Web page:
(Updated from my previous blog)
I came across several different books on the subject area lately, some of them pretty good, and others may as well be fiction. Jeffrey Carr’s Inside Cyber Warfare is one of the better ones, and serves as a decent ‘beginners’ guide’ to the ‘cyber war’ thing the media’s again become fixated on. Unfortunately the media’s job these days is to report, without investigating or asking questions. Inside Cyber Warfare, despite the title, helps nail the myths and sensationalism, and provides a good assessment of the situation.
Inside Cyber Warfare is a largely non-technical book, but it has plenty of case studies we can draw the following points from:
* Most attacks on networks rely on some element of social engineering.
* The attack methods are still fairly basic, mostly consisting of DDoS, reconnaissance and site defacements.
* All the politically-motivated incidents accompany real-world events.
* The incidents themselves are mainly isolated, with individual organisations being targeted.
Conventional Warfare as an Analogy
One of my pet hates is the heavy usage of military terms prefixed by the word ‘cyber’, as if making analogies between two entirely different things – conventional war and ‘cyber war’ – accurately reflects the situation. It doesn’t. Whenever politicians talk about ‘cyber pearl harbour’, ‘cyber 9/11’, etc. they’re actually still making comparisons to physical events because there can be no online equivalent.
The objectives in most network-based attacks, the ones hardly mentioned in the media, are centred around disrupting comms, propaganda distribution, and sometimes intelligence gathering. These efforts are more accurately termed and limited to something known as ‘information operations’. Where nation states are involved, the efforts are more likely industrial espionage and economic, and they’ll happen over a prolonged period.
A few arguments recently put forward by politicians go something like: ‘the bad guys have cyber weapons, so we need a range of capabilities’, and ‘we must compete in the cyber arms race’. Those statements are guaranteed to make the front pages, but they have no practical meaning in a world where malware and countless security programs are freely available. There’s also very little to differentiate ‘cyber weapons’ from common malware, and even harder to differentiate between their use from the actions of a common script kiddy, regardless of how it’s legitimised.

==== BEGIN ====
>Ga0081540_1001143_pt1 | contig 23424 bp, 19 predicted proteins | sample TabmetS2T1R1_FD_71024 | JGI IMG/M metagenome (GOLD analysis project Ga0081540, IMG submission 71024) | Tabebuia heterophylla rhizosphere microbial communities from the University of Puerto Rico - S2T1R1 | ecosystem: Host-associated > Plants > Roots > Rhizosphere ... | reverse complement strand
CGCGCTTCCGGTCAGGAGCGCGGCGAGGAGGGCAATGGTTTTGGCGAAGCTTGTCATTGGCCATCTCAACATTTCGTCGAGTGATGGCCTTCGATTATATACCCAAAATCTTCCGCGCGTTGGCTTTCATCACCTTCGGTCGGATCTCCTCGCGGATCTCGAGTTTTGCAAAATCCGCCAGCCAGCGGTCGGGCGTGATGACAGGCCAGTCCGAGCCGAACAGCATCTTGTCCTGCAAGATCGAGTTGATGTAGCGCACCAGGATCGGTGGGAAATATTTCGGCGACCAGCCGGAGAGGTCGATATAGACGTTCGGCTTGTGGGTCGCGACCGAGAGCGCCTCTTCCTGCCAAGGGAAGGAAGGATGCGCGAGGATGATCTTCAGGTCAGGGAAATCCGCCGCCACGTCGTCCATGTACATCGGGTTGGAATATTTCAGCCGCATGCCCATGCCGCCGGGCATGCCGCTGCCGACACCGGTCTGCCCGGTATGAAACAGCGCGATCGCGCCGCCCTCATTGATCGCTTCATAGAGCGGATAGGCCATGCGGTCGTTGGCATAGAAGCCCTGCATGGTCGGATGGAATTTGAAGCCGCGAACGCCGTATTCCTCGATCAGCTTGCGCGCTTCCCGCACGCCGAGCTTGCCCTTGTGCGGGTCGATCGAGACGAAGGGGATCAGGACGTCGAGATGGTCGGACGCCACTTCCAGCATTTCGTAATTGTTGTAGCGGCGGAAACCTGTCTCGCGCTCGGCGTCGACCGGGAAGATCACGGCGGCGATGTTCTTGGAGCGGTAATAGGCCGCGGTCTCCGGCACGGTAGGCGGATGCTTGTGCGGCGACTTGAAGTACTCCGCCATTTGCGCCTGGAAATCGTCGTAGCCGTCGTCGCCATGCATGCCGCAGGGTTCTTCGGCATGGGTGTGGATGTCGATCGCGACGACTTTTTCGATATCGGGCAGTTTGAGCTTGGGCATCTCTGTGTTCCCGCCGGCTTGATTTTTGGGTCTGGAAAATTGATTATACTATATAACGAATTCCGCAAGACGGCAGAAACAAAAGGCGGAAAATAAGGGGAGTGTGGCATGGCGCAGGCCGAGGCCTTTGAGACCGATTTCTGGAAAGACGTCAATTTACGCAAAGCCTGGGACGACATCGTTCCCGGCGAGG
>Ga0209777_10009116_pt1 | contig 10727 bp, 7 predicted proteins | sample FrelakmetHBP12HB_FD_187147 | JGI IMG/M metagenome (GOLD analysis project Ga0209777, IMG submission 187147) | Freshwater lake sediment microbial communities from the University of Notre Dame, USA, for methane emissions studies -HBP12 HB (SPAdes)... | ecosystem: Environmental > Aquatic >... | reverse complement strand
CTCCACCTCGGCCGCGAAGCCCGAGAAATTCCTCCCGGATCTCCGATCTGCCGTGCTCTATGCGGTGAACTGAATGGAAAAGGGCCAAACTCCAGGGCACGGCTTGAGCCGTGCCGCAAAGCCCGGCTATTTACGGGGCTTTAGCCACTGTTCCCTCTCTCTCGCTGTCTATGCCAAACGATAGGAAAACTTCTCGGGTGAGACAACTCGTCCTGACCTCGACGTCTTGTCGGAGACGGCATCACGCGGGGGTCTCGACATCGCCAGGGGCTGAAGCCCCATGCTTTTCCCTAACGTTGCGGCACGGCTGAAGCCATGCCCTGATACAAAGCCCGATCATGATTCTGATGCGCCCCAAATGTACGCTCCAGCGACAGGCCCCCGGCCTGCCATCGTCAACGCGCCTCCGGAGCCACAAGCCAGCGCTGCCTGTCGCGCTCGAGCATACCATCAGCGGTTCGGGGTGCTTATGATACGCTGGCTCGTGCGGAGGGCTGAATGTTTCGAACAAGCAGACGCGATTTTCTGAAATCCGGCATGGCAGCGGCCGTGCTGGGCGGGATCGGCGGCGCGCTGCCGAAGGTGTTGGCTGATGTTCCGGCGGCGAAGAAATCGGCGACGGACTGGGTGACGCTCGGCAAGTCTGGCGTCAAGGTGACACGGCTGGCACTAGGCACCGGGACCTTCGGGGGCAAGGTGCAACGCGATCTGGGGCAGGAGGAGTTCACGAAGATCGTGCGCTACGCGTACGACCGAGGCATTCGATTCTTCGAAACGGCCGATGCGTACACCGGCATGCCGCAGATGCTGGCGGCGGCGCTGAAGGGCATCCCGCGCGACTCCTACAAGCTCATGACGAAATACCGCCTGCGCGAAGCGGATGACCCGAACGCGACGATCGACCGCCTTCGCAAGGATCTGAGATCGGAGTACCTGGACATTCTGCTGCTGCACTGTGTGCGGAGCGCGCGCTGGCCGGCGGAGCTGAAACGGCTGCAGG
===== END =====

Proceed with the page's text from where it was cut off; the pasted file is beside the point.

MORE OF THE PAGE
Almost all the examples of ‘cyber weapons’ in Carr’s book were generic, outdated and obsolete. Many of them are still infecting computers around the world, but life carries on as normal. All of them had a very limited impact and could be defeated with basic security measures.
Little has changed here since Inside Cyber Warfare was published. Many of the ‘cyber weapons’ used internationally by governments, traded at ISS World, and exposed by Wikileaks, Cryptome.org and Privacy International, are in fact traditional malware produced by companies like DigiTask.
This also means the only useful security strategy is network defence, and the observations I made earlier provide a much better foundation for that.
I’m always more interested in the technical aspects of network security, but social engineering happens to be a common ingredient of security threats. People are often easier and quicker to bypass than physical, hardware and software security. Looking at the Sophos blog, the reader will notice all the malware requires some form of social engineering to actually work, and that was also true of the examples of malware in Carr’s book.
Espionage and Disinformation
Carr assigns a whole chapter to a security threat that’s hardly mentioned: espionage. Today’s social networks make it easier and more efficient in several ways. An agent could build a convincing identity on any social network, join the right groups, make the right contacts, etc. and gather information over the course of several online debates. This can also be done over a much longer period with multiple sources, than was possible before. The latency involved also allows a closer analysis of those discussions. Carr also identifies the potential for multiple online identities targeting and manipulating a single person.
This aspect of information security needs closer attention, as Carr provided the rsults from a couple of surveys that revealed a surprising number of government and military personnel made public their occupations, places of work, the positions they held and their social and family lives.